LITTLE ROCK A judge has ruled a special election held to determine the Democratic nominee for sheriff in Stone County was legally unauthorized and therefore void, calling into question whether the party will have a nominee on the ballot in November.
Republican sheriff nominee Russ Aiken filed the suit, which claimed Gov. Mike Beebe was not authorized to call the new vote in the wake of a June 8 runoff in which the two Democratic candidates tied with 1,383 tallies each.
After more than an hour-and-a-half of arguments by attorneys for Aiken, Democratic special election winner Lance Bonds, the Stone County Election Commission and the governor, Pulaski County Circuit Judge Jay Moody ruled Monday the statute did not allow Beebe to call a special election in the event of a tie.
Aiken’s attorney, Charles Kester of Fayetteville, argued Arkansas code lists only four vacancies in office for which a special election can be called: death, serious illness, moving from the area or filing for another office. Bonds' attorney, William G. Almand of Little Rock, said those reasons applied only if there was a majority winner and that a separate section of the code also stipulates a tie as a vacancy in office.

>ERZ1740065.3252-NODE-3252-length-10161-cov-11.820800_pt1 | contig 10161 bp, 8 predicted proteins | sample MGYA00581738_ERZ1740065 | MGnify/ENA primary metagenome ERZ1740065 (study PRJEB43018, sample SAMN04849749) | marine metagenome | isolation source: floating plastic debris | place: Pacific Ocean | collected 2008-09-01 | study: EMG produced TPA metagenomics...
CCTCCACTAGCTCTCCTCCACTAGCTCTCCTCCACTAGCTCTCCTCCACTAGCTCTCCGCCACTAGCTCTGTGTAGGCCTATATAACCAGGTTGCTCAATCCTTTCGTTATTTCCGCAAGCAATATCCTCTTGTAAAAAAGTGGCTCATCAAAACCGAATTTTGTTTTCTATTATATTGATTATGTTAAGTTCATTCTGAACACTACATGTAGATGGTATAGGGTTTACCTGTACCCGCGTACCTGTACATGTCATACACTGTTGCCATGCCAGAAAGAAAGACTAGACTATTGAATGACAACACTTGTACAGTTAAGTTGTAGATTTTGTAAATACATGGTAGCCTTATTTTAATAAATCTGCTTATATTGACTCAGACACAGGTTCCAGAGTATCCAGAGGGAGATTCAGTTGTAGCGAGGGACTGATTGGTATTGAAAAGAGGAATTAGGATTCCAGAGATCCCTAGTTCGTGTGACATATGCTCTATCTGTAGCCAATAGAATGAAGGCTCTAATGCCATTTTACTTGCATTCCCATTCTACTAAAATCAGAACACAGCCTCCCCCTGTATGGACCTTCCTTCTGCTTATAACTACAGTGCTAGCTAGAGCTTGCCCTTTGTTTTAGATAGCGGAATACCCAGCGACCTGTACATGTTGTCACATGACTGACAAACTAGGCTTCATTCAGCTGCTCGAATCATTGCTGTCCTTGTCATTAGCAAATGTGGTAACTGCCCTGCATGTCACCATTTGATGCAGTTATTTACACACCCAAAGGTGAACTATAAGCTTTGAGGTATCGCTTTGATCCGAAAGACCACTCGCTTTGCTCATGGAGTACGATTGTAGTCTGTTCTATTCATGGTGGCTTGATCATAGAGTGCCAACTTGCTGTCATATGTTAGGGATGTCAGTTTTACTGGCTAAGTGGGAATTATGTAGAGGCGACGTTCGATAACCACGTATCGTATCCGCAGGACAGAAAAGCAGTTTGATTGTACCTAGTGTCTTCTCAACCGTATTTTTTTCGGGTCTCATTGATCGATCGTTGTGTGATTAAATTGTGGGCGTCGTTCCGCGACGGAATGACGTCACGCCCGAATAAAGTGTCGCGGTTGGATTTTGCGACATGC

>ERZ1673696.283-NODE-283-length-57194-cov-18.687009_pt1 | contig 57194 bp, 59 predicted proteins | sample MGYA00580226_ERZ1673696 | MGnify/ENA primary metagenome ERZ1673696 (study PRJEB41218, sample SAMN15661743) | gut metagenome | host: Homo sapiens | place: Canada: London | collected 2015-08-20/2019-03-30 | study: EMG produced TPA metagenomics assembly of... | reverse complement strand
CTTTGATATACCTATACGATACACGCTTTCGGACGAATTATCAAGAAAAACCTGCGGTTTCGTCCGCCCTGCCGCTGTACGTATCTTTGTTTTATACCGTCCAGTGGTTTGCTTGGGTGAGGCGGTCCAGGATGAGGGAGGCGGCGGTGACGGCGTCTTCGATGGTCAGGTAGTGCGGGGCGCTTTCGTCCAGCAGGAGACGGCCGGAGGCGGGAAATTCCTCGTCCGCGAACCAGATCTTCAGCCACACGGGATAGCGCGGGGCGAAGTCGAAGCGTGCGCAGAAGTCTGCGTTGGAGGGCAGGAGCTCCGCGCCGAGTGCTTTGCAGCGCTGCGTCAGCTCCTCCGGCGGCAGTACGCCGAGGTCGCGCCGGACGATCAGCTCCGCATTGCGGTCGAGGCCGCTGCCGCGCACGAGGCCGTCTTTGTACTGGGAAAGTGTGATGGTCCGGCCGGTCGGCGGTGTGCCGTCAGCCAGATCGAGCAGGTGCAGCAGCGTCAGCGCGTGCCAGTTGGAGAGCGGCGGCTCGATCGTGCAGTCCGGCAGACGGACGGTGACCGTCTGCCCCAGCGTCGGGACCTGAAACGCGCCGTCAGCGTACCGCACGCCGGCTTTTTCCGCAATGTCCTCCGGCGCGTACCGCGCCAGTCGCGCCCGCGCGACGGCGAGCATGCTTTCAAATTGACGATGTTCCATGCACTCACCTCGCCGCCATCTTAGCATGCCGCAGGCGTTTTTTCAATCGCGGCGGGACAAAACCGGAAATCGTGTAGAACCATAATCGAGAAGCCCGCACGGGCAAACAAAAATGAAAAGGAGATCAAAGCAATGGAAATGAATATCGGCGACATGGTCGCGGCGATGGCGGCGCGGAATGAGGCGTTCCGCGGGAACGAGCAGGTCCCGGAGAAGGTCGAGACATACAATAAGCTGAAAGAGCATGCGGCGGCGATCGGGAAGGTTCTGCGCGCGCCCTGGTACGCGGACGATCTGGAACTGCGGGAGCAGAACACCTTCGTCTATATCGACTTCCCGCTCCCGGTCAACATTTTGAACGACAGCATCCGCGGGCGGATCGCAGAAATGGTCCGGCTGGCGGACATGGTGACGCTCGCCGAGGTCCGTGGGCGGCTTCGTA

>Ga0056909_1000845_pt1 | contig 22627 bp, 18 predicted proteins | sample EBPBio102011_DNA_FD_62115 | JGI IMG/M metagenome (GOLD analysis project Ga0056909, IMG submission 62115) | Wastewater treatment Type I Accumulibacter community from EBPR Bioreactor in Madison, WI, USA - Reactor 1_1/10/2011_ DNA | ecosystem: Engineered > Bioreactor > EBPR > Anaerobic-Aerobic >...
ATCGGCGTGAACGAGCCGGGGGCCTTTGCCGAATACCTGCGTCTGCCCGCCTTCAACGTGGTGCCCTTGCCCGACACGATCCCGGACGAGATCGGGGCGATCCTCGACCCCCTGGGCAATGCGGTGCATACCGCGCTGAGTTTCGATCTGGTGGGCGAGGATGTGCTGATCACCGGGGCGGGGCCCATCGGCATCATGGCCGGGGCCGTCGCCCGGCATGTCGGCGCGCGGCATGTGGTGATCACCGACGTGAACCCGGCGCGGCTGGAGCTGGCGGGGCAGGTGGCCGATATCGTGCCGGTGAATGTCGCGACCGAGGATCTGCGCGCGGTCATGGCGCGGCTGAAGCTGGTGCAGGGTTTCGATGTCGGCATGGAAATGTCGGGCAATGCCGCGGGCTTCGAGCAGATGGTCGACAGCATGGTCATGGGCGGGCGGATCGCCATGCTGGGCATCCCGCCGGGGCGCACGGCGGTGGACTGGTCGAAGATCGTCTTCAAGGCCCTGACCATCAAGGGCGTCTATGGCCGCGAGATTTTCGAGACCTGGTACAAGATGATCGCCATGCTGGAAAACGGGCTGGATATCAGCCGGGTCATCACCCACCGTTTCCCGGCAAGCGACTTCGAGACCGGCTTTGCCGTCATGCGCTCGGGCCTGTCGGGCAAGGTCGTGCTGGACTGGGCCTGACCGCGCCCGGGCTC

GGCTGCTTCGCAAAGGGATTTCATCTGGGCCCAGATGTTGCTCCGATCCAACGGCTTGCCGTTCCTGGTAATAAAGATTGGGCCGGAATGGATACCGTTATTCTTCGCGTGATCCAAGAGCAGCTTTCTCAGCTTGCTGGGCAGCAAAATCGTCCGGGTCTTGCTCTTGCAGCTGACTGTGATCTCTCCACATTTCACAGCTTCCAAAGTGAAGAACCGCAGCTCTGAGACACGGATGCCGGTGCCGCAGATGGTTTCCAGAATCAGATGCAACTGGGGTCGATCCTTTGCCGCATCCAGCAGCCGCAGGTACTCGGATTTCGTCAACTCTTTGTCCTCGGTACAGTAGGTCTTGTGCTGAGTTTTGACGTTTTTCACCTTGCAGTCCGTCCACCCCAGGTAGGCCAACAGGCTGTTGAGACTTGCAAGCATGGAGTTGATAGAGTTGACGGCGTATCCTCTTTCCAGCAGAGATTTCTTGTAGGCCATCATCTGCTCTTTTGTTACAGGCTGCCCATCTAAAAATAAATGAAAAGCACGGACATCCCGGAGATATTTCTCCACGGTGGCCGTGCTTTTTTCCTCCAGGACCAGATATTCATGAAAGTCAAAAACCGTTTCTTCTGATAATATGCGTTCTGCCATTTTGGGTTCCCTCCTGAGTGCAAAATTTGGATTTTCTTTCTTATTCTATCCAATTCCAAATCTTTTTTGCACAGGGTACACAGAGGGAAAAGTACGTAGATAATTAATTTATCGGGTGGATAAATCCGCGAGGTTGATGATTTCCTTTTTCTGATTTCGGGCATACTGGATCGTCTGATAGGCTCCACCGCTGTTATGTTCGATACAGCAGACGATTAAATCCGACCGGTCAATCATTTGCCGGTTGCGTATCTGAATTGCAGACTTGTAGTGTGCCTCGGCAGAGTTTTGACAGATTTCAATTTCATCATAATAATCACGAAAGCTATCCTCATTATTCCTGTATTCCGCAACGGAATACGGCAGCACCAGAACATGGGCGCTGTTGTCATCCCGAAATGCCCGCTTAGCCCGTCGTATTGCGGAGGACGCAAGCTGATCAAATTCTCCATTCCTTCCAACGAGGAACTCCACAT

Daniel Brightwell, the attorney representing the county Election Commission, characterized the issue as "one candidate trying to keep another candidate off the ballot." He said in his arguments that disallowing the election would disenfranchise the Stone County voters who picked Bonds as the nominee. He urged Moody to rule the vote was legal.
"That's the American way," Brightwell said. "That's what we want to uphold."
Speaking afterward, Kester said the lawsuit avoided voter disenfranchisement by resolving the ballot issues before November. He said Brightwell's argument carried no weight.
"I think that's absolutely incorrect," Kester said. "What happens here is the voters can vote for Mr. Aiken, they can vote for a write-in candidate, they can vote for whoever they want who is properly on the ballot.
After the hearing, Kester and Almand both expressed confidence they would be successful as the case is heard by higher courts.
Moody said he would "work hard and fast to get (the case) to the next level" so an appeal can be heard before the November election.